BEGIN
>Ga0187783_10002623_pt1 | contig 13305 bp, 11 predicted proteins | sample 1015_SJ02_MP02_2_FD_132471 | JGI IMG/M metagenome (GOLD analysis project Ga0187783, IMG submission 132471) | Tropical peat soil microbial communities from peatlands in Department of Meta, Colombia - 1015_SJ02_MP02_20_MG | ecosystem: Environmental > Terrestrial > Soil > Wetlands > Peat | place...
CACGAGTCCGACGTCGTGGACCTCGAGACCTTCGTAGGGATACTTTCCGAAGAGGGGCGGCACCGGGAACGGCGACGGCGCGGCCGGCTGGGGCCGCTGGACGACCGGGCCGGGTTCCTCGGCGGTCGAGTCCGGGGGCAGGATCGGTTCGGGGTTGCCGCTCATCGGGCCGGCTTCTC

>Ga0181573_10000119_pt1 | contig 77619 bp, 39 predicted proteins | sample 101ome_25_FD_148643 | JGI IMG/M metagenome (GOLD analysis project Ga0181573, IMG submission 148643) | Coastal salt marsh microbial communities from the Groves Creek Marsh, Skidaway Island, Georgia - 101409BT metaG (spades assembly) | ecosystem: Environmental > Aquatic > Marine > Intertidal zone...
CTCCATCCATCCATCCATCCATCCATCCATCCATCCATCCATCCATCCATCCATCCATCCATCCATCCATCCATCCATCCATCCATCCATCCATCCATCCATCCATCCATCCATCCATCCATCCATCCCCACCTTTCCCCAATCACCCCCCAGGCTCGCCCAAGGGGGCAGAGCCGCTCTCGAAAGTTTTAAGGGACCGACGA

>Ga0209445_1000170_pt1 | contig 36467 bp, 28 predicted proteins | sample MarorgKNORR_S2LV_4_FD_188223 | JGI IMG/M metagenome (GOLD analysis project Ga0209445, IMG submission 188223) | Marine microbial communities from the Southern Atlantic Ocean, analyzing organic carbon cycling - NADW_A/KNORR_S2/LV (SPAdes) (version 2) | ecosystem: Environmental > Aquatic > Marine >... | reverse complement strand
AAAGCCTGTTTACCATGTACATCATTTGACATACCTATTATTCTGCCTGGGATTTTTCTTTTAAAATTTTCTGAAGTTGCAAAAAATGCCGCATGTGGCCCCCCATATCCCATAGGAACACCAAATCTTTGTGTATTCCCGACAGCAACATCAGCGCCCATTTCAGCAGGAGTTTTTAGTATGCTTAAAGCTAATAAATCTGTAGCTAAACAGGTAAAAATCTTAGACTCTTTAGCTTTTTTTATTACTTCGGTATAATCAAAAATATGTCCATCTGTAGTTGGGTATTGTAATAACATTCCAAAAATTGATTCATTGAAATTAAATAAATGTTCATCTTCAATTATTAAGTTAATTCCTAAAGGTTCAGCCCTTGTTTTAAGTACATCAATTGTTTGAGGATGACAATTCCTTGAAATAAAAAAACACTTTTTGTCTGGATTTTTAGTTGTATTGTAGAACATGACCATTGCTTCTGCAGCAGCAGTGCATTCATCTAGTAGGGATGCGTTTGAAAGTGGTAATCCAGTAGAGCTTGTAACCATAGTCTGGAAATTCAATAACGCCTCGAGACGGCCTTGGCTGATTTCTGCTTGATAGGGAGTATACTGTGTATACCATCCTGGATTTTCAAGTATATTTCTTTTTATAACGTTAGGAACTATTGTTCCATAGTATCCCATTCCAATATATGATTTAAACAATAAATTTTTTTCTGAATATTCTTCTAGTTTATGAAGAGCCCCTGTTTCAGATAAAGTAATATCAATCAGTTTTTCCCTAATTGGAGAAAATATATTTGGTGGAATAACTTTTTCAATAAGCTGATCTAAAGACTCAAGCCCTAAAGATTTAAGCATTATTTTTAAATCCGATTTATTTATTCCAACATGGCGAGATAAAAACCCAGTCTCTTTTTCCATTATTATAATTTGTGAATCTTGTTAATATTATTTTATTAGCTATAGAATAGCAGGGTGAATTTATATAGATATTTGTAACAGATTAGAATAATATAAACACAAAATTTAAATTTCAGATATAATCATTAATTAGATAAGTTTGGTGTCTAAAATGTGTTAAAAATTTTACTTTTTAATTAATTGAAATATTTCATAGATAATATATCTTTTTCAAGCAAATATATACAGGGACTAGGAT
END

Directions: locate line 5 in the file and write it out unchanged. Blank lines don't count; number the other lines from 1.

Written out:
>Ga0209445_1000170_pt1 | contig 36467 bp, 28 predicted proteins | sample MarorgKNORR_S2LV_4_FD_188223 | JGI IMG/M metagenome (GOLD analysis project Ga0209445, IMG submission 188223) | Marine microbial communities from the Southern Atlantic Ocean, analyzing organic carbon cycling - NADW_A/KNORR_S2/LV (SPAdes) (version 2) | ecosystem: Environmental > Aquatic > Marine >... | reverse complement strand